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Sgt. Greg Moore’s widow urges Idaho lawmakers to keep Affordable Care Act

UPDATED: Wed., March 15, 2017

Sgt. Greg Moore’s wife Lindy Moore is pictured May 14, 2015, at her home in Coeur d’Alene. (Kathy Plonka / The Spokesman-Review)
Sgt. Greg Moore’s wife Lindy Moore is pictured May 14, 2015, at her home in Coeur d’Alene. (Kathy Plonka / The Spokesman-Review)

The widow of Coeur d’Alene police Sgt. Greg Moore is urging Idaho lawmakers not to repeal the Affordable Care Act without a “comparable replacement,” saying the law enabled her to spend more time with her toddler daughter in the aftermath of Moore’s 2015 murder.

As congressional Republicans mount a contentious effort to repeal and replace Barack Obama’s signature health care law, Lindy Moore wrote an open letter to Idaho Rep. Raul Labrador and Sens. Mike Crapo and Jim Risch.

“I wrote it just to be a voice for other women, specifically widows, across the country who may be losing their health insurance,” Moore said in an interview.

The letter, posted Tuesday on therealcda.com, reads in part:

Once I had come through the first few months as a widow and single mom (with tremendous, loving support), I set new intentions for my life. I elected to work only two days a week so I could be home with our one-year-old daughter, Gemma.

Moore explained that she had several insurance options after her husband, a 14-year veteran of the Coeur d’Alene Police Department, was shot and killed while patrolling a quiet residential street in May 2015.

Because Greg’s murder was a “qualifying event,” we could have continued with his coverage … but I would’ve had to pay for it myself. It was an exorbitant monthly premium.

Moore, an art teacher at Ramsey Magnet School of Science in Coeur d’Alene, also could have kept her own insurance after choosing to work part-time.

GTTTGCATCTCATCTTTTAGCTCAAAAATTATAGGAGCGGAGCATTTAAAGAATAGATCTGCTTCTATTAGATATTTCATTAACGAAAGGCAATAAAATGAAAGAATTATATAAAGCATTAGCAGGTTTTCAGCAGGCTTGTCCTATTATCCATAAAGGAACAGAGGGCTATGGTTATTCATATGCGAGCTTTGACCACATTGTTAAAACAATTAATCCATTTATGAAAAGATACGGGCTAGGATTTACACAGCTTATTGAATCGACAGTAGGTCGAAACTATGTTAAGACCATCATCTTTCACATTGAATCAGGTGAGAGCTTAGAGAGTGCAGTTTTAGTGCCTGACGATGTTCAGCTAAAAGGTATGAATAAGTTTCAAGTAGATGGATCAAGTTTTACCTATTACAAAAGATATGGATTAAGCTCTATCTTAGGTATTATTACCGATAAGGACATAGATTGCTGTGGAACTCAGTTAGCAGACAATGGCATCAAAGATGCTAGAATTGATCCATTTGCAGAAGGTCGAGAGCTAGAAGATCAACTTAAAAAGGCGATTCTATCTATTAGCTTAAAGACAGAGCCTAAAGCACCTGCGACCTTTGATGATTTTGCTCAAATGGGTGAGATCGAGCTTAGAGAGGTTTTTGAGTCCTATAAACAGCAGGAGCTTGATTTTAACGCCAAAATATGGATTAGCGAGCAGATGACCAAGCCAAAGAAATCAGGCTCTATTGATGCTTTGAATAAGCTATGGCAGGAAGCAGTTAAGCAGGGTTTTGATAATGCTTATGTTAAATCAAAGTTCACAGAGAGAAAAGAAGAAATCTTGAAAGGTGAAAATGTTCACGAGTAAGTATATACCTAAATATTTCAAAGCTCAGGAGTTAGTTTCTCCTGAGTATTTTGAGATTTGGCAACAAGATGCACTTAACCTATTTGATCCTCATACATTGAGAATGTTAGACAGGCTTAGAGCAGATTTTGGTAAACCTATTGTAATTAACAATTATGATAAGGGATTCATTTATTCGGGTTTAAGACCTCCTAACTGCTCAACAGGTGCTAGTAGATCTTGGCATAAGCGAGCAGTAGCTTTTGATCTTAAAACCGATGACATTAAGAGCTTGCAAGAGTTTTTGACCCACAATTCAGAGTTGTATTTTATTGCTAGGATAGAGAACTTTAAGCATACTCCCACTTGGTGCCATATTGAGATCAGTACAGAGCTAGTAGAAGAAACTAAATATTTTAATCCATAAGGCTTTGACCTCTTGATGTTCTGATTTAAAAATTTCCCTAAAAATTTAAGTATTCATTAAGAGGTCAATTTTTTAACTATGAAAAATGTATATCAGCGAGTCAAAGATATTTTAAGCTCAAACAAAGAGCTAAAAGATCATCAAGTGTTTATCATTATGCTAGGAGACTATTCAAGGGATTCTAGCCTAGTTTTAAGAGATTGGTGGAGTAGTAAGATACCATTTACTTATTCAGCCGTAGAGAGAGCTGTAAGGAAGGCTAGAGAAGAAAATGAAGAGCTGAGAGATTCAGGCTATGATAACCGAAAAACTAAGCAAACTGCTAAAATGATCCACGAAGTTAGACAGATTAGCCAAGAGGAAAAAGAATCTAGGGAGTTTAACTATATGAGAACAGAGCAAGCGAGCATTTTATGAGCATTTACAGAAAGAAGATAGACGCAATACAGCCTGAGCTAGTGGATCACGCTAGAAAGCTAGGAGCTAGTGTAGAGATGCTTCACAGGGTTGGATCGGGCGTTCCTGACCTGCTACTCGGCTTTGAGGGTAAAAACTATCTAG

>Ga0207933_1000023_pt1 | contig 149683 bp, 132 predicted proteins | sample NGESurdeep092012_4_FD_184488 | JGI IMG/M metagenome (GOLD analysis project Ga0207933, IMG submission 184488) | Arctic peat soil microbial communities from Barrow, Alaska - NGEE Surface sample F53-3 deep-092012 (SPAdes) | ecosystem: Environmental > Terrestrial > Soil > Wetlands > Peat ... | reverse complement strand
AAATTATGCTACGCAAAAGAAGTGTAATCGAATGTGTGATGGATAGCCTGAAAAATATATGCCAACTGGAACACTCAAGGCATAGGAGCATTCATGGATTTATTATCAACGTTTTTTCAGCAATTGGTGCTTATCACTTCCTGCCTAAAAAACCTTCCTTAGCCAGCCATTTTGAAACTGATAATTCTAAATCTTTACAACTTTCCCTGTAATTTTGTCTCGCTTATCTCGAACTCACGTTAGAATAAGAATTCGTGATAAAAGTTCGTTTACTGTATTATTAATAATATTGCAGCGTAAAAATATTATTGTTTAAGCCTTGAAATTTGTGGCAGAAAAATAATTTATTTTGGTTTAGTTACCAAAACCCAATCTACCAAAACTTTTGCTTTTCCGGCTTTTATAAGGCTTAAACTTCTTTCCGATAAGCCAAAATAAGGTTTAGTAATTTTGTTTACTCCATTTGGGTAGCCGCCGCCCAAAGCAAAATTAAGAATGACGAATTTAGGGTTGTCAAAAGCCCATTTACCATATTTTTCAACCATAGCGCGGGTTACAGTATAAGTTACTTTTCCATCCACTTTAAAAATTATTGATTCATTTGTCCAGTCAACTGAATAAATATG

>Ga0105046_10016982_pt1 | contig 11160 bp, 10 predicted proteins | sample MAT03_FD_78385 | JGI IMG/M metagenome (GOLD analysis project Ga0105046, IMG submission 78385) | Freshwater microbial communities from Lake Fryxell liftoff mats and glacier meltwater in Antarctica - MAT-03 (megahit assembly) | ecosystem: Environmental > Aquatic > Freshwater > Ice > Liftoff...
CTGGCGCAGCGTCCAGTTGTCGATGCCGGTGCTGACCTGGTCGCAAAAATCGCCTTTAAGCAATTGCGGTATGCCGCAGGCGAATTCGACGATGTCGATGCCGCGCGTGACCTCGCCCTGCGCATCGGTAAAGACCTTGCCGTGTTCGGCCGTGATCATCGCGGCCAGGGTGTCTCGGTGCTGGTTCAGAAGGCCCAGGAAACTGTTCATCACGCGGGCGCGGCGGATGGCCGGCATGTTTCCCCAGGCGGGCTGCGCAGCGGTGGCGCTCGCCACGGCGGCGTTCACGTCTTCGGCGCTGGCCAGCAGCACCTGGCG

… but again, I would have had to pay out of pocket, so the cost was ludicrous.

Moore enrolled in ACA coverage as the community scrambled to support her family and she agonized over which words would be engraved on her husband’s headstone.

Staying home with our daughter was my choice. I’m incredibly grateful for the Affordable Care Act (Obamacare) which made that choice easier for me. … I could be a mom, work part-time and keep very affordable health insurance while I rebuilt my life.

The school district gave her time off work and donations poured in.

The monetary donations I received allowed me to pay my bills and keep my home while I waited for Greg’s death benefits to be processed. I was surrounded by people who helped me every day for over a year afterward. I could not have been more loved and supported.

But most widows aren’t so fortunate, Moore wrote.

I only share my story in detail to illustrate just how exceptional it is. Most widows will not experience this level of community and family support and instead will face economic uncertainty and fear. For the majority of widows in our country who have lost health insurance, ACA is a necessity.

Although the U.S. uninsured rate has fallen to an all-time low of 10 percent under the Affordable Care Act, Republicans are eager to repeal the law, citing rising premiums and a lack of competition in ACA exchanges.

But they haven’t agreed on a plan to replace it.

President Donald Trump and House Speaker Paul Ryan are supporting a bill that includes a tax cut for the wealthiest Americans and, according to the Congressional Budget Office, would increase the number of people without health insurance by 24 million in a decade.

The bill, which has yet to pass the full House and appears dead on arrival in the Senate, has drawn intense criticism from Democrats, who say it would hurt the poor, and hard-right conservatives, including Idaho’s Labrador, who deride it as “Obamacare-lite.” Some moderate Republicans also have expressed concerns about the current bill, citing the budget office report.

I implore you. Please fight to keep the Affordable Care Act and reform it or have a comparable replacement before it is repealed.

Fight for the widow with four kids under the age of six. For the widow who found out she’s pregnant and the widow with a special needs child. Please fight for her. Please fight for the widow who is buried in medical bills from her own chronic illness and for the widow who suffers from unbearable depression and anxiety. Please fight for her. Please fight for the widow who had just moved and doesn’t know a soul in her community and for the widow who can no longer afford her home. Please fight for her. Please fight for the widow awaiting the trial of her husband’s murderer and for the widow who spent the last few months with her husband in hospice. Please fight for her and give her one less worry.

Please fight for the widows who are not as fortunate as me. Fight for these women and their right to affordable health care for themselves and their children.

Humbly, Lindy Moore

Widow of Sergeant Greg Moore #K27

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